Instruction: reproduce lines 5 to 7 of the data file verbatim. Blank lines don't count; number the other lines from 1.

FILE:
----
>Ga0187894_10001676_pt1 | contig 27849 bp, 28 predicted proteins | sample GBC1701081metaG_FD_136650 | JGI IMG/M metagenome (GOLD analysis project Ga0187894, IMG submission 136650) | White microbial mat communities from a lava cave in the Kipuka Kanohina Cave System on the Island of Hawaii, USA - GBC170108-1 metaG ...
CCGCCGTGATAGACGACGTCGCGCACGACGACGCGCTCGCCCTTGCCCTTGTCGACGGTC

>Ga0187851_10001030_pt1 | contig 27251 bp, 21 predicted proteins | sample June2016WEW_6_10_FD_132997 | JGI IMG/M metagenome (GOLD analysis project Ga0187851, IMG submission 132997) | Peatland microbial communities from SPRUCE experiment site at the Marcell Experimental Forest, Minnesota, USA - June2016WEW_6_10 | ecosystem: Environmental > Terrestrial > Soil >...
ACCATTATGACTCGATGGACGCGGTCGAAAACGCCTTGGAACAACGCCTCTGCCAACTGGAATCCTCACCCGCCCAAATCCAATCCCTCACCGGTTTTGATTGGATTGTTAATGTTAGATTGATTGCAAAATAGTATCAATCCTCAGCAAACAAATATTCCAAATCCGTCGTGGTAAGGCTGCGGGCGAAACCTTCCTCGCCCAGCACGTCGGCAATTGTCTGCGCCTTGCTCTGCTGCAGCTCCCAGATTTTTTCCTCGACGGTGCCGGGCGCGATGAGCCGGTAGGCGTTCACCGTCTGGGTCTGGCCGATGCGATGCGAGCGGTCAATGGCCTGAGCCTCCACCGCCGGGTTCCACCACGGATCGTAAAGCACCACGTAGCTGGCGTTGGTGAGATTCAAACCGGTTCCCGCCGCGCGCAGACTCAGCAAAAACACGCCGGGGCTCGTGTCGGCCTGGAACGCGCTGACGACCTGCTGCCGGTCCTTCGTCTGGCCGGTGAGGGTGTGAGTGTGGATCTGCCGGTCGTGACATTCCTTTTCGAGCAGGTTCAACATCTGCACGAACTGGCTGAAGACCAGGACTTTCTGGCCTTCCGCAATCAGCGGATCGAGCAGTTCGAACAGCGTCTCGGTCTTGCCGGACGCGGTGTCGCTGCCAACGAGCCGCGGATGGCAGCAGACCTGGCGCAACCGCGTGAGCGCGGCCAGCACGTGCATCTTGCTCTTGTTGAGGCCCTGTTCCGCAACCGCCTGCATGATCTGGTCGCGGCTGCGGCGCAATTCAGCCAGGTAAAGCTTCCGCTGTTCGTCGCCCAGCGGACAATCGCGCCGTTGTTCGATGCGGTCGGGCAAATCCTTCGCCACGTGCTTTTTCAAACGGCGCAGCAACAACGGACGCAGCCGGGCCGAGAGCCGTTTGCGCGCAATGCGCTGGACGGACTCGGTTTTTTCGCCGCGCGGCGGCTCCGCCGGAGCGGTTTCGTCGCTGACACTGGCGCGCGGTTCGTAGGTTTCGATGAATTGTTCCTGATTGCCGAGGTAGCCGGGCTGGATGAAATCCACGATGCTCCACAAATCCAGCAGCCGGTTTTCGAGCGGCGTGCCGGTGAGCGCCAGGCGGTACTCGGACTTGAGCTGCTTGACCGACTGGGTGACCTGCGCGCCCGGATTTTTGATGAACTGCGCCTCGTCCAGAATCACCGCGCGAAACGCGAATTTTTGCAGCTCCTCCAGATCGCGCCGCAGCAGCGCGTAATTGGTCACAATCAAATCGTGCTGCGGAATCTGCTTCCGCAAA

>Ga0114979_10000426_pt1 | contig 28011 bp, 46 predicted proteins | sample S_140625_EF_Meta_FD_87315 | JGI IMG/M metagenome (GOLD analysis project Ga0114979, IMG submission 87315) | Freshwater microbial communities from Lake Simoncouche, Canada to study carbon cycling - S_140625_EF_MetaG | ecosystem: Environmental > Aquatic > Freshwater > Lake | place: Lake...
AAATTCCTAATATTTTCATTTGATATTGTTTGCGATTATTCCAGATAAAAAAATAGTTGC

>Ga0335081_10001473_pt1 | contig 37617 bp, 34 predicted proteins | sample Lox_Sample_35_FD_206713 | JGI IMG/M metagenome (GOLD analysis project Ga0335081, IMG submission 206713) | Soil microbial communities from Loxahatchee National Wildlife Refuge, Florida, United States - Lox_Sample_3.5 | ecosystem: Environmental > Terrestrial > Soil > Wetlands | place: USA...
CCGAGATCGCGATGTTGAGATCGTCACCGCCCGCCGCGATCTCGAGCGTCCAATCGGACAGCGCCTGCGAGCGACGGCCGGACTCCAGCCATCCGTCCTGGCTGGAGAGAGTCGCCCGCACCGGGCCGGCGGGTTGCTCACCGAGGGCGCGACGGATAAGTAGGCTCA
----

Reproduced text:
>Ga0114979_10000426_pt1 | contig 28011 bp, 46 predicted proteins | sample S_140625_EF_Meta_FD_87315 | JGI IMG/M metagenome (GOLD analysis project Ga0114979, IMG submission 87315) | Freshwater microbial communities from Lake Simoncouche, Canada to study carbon cycling - S_140625_EF_MetaG | ecosystem: Environmental > Aquatic > Freshwater > Lake | place: Lake...
AAATTCCTAATATTTTCATTTGATATTGTTTGCGATTATTCCAGATAAAAAAATAGTTGC

>Ga0335081_10001473_pt1 | contig 37617 bp, 34 predicted proteins | sample Lox_Sample_35_FD_206713 | JGI IMG/M metagenome (GOLD analysis project Ga0335081, IMG submission 206713) | Soil microbial communities from Loxahatchee National Wildlife Refuge, Florida, United States - Lox_Sample_3.5 | ecosystem: Environmental > Terrestrial > Soil > Wetlands | place: USA...